Growing up, I never got into stories with knights and fair maidens. Walking around in princess dresses while imagining I was trapped in a castle by a vicious dragon? Not interested.
But give me a sunbonnet and braid my hair and I was lost in the world of Laura Ingalls. I still remember being in a titter of excitement at age four when my parents took me to the famous Little House on the Prairie pageant in Walnut Grove, Minnesota.
As I grew older, my conception of Laura grew a little less romanticized as I read her books and realized the amazing hardships she and her family went through. I certainly wouldn’t want to spend six months freezing and starving through a horrendous winter, nor do I relish the thought of huddling in a cabin for several days thinking I could be killed at any moment by my screaming, angry neighbors close to going on the warpath. The Ingalls family had a tough life, yet they weathered through the storms and gave America an inspiring story of strength and perseverance.
Unfortunately, good ol’ Laura is the latest victim of our PC culture. As the New York Daily News reports, Ingalls was the first recipient of an author award given by the Association for Library Service to Children. The award was then named in her honor.
After 60 years, however, the award is being renamed as “the Children’s Literature Legacy Award” because of the attitudes conveyed toward minorities in the Little House books:
“‘This decision was made in consideration of the fact that Wilder’s legacy, as represented by her body of work, includes expressions of stereotypical attitudes inconsistent with ALSC’s core values of inclusiveness, integrity and respect, and responsiveness,’ the Association for Library Service to Children said in a statement after the unanimous vote.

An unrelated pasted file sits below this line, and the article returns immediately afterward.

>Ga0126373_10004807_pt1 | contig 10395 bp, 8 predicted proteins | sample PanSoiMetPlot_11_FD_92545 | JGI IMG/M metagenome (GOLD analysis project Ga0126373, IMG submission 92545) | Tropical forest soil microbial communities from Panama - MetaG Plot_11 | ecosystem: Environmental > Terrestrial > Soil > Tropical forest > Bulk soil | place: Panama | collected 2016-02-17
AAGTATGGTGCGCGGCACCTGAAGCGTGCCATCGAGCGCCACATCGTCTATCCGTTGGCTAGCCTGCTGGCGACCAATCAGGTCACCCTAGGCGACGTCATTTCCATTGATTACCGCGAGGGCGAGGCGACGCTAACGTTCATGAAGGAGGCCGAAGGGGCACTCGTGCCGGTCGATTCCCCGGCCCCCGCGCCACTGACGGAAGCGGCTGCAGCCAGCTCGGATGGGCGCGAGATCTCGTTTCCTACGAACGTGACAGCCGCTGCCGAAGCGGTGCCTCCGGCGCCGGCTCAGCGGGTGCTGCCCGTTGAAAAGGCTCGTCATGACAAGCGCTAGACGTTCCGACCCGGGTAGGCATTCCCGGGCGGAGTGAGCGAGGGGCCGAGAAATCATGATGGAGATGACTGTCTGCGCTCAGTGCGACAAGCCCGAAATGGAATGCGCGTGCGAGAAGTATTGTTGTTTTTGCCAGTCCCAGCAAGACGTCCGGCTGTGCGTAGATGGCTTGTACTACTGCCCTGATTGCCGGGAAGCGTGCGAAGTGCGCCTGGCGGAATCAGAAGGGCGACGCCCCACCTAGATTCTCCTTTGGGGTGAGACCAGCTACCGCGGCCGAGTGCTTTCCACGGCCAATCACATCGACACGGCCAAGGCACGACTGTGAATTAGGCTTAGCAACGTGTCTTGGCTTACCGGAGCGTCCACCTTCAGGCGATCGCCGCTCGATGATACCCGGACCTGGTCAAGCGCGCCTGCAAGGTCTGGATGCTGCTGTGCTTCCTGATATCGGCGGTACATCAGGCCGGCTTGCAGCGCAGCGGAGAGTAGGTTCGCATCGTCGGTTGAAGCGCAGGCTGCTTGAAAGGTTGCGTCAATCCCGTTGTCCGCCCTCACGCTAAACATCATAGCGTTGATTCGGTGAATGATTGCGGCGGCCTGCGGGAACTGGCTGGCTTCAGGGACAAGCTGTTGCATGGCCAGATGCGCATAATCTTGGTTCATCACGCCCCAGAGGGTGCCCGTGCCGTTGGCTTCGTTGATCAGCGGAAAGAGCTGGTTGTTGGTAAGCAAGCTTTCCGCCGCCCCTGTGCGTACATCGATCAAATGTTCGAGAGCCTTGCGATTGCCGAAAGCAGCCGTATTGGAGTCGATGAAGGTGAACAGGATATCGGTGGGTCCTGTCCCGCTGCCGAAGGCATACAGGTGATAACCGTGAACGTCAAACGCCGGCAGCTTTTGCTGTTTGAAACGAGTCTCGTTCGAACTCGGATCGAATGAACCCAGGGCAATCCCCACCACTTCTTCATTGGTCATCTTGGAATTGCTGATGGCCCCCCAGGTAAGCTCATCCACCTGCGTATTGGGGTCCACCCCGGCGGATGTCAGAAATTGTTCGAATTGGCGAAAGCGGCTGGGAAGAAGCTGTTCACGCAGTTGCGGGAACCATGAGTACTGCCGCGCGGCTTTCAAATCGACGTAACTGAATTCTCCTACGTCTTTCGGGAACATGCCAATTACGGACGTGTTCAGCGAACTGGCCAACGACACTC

The racial issues in her books have been debated long before February, when the ALSC announced it would be voting on whether to keep Wilder’s name on its award, calling her legacy ‘complex.’ At the forefront of the argument is her handling of black and Native American characters, both in namecalling and characterization.”
In the PC culture in which we live, I can see why Laura’s family story might be problematic. Because of bad experiences, the family – Ma especially – had some understandable fears of Indians, which naturally resulted in prejudices. And while these prejudices weren’t right, they were a fact of life which the pioneers had to wrestle with.
But the pioneers weren’t the only ones who have had to wrestle with prejudices against different people groups. The fact is, every generation in America has had to do the same. And the current generation is no different – except in the way we handle it.
Instead of wading through the ugliness and eventually letting it die in subsequent generations, we choose to erase any indication of a problem. It seems we would rather cover the ugly realities of our past than look them square in the face, admit the wrong, and keep it before us as a lesson to never go there again. This is what we’ve done with numerous monuments, and it’s what we’re now doing with a woman who is basically the mother of American children’s literature.
Is that really the kind of lesson we want to teach our children? To cover the problems of the past and anyone associated with them? To run away from something and leave good behind just because there is a small portion that makes us realize life isn’t as perfect as we want to believe?
If the PC craziness can topple Laura Ingalls Wilder, then it can topple just about anything. Do we really want to live in the bland society this attitude will eventually bring?
[Image Credit: Public Domain]
Annie Holmquist is editor of Intellectual Takeout, an online magazine and sister publication of Chronicles.